Sometimes, putting salt on a wound can actually feel good. For Christopher DeAngelis, the wound was his fifteen or so years as a professional performer without a Broadway credit, including three years trying to get into one particular show. The salt was Salt with a capital S, as in the dancing salt shaker of Beauty and the Beast—the role that finally became his Broadway debut, in the show he'd been striving for over and over.
DeAngelis debuted with Beauty and the Beast in May 2004 and stayed in the show for two years. He departed last summer after he was cast in the Dirty Rotten Scoundrels tour. But this May, he returned to the Beauty ensemble, in his old role, to finish out the Disney megahit's Broadway run.
July 29 will be the final performance for Beauty and the Beast, which opened in April 1994 and currently ranks sixth all-time in length of run on the Great White Way. "I heard the show was closing," says DeAngelis, "and I thought: I need to be a part of this. This was my first Broadway show. I had seen it for years. I had auditioned three years to get into it. I have to be there for the closing performance. I just called and said, 'I want to come back.'"
Conveniently, the Salt role was being vacated by Bret Shuford, who'd been cast in Disney's stage version of The Little Mermaid (which succeeds Beauty at the Lunt-Fontanne Theatre in November). And though DeAngelis had enjoyed being in Dirty Rotten Scoundrels, he had some impetus to leave after contracts were changed—and his salary cut 40 percent—due to the tour's weak box office.
The DRS tour had started promisingly. Its Tony-winning Broadway lead, Norbert Leo Butz, would be playing Freddy for the first few months, and the show got a brand-new opening number. "It was a great experience to be a part of, because we got to create something from scratch and be the first people to do it," says DeAngelis. "A chance to work with Jack O'Brien and Jerry Mitchell, two of the most well-received Broadway directors and choreographers that we have right now. To watch it all happen and come together, and to work with them and listen to them, and see how they worked…"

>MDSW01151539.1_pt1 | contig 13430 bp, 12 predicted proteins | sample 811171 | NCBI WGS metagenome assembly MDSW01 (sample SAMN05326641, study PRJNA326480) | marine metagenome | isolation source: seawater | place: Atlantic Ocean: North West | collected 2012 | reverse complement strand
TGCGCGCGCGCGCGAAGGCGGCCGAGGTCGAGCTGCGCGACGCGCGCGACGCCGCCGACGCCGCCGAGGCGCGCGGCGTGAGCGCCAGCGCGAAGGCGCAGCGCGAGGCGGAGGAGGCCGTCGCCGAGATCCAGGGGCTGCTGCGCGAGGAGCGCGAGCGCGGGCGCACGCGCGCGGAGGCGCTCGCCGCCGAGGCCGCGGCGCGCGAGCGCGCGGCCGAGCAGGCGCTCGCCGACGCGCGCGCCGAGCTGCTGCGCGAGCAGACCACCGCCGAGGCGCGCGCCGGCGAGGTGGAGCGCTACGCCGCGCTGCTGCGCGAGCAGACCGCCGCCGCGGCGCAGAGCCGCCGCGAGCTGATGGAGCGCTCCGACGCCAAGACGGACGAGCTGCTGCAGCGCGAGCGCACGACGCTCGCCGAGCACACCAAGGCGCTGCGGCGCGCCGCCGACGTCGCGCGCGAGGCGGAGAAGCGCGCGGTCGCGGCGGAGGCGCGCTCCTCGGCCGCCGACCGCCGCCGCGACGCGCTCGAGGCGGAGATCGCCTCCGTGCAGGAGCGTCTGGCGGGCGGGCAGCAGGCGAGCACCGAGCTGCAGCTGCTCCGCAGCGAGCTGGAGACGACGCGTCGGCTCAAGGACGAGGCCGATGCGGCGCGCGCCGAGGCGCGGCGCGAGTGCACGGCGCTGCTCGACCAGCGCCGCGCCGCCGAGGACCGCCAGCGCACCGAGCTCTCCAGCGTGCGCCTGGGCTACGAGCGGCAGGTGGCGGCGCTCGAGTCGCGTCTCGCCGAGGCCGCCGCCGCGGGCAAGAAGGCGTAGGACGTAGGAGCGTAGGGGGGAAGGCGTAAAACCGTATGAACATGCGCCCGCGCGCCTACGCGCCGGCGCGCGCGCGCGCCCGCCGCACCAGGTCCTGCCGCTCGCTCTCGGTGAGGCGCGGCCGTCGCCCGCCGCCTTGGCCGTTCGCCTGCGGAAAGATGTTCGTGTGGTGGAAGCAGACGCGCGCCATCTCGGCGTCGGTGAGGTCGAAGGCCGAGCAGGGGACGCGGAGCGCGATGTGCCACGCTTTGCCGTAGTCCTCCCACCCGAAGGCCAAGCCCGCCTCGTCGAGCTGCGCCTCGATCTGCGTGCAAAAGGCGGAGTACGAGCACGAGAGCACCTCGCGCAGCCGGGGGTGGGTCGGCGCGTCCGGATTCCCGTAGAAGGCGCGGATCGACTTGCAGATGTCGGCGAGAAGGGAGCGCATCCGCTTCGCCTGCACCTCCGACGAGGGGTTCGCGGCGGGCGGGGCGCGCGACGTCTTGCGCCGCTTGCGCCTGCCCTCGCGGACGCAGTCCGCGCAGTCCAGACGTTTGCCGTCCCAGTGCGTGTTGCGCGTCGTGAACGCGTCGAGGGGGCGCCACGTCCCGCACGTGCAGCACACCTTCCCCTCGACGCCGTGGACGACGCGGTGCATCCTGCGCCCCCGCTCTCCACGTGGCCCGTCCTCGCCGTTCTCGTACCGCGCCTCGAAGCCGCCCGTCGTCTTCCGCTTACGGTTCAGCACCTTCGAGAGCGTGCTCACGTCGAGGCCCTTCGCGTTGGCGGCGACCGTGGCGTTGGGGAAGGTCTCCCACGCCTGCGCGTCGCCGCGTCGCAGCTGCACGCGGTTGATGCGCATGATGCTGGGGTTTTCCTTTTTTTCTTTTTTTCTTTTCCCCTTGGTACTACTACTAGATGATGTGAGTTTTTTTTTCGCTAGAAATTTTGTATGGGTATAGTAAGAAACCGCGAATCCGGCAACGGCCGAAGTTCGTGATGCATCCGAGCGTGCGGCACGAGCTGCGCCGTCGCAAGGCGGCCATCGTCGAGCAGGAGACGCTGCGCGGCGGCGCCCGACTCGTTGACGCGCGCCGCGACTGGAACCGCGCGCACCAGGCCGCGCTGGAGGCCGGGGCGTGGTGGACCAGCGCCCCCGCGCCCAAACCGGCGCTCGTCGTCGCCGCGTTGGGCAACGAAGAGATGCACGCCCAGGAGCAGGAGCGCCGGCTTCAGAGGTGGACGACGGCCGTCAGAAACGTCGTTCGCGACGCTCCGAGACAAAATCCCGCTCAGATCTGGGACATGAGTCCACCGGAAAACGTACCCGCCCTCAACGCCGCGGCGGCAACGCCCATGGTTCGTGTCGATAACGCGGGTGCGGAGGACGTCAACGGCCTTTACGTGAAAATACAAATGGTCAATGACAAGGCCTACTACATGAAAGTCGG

In Scoundrels, DeAngelis was covering the featured role of Andre (originated on Broadway by Gregory Jbara). In Beauty and the Beast, he covers another comically French-accented character, Lumiere. His regular roles in addition to Salt include egg seller in the opening number, tavern patron in "Gaston," one of the wolves guarding the Beast's castle, and wedding-attending villager in the finale. Salt appears in both the first and second acts, as do the wolves, so DeAngelis changes costumes at least half a dozen times during a performance—and for several of those changes he has to go up and down the four flights of stairs to his dressing room.
DeAngelis' attachment to Beauty and the Beast has its roots in his childhood. He was born in Anaheim, Calif., and lived a block away from Disneyland. "I'm a Disney brat," he says. "Having all of my parents' relatives be from the Midwest, every weekend we had people coming out to visit, so we were always at the park. I was brought up on it." Years later, in college, when he started planning on a performance career, "one of my goals back then, I wanted to be one of the kids who danced in front of the castle," he says. "I never got to do it. This [Beauty] is my way to dance in front of the castle."
He did end up in a theme park's employ—Six Flags Great America, outside Chicago. He was then a high schooler living in Naperville, Ill., and he sang and danced in Six Flags' "Stars and Stripes Revue" alongside another young man from Naperville named Stephen Buntrock, who now plays Gaston in Beauty and the Beast.
DeAngelis was a sophomore when his family had moved to Naperville, his fourth home as his father's work necessitated several relocations. They'd moved from southern California to the Cleveland area when DeAngelis was in third grade, then onto Stone Mountain, Ga., a couple of years later. During a summer in Ohio, DeAngelis went over to the local public library to check out the movies screened for kids while school was out. "They were showing Seven Brides for Seven Brothers, and I was like: Wow, that's kind of fun. I thought that movie was like the most incredible thing ever.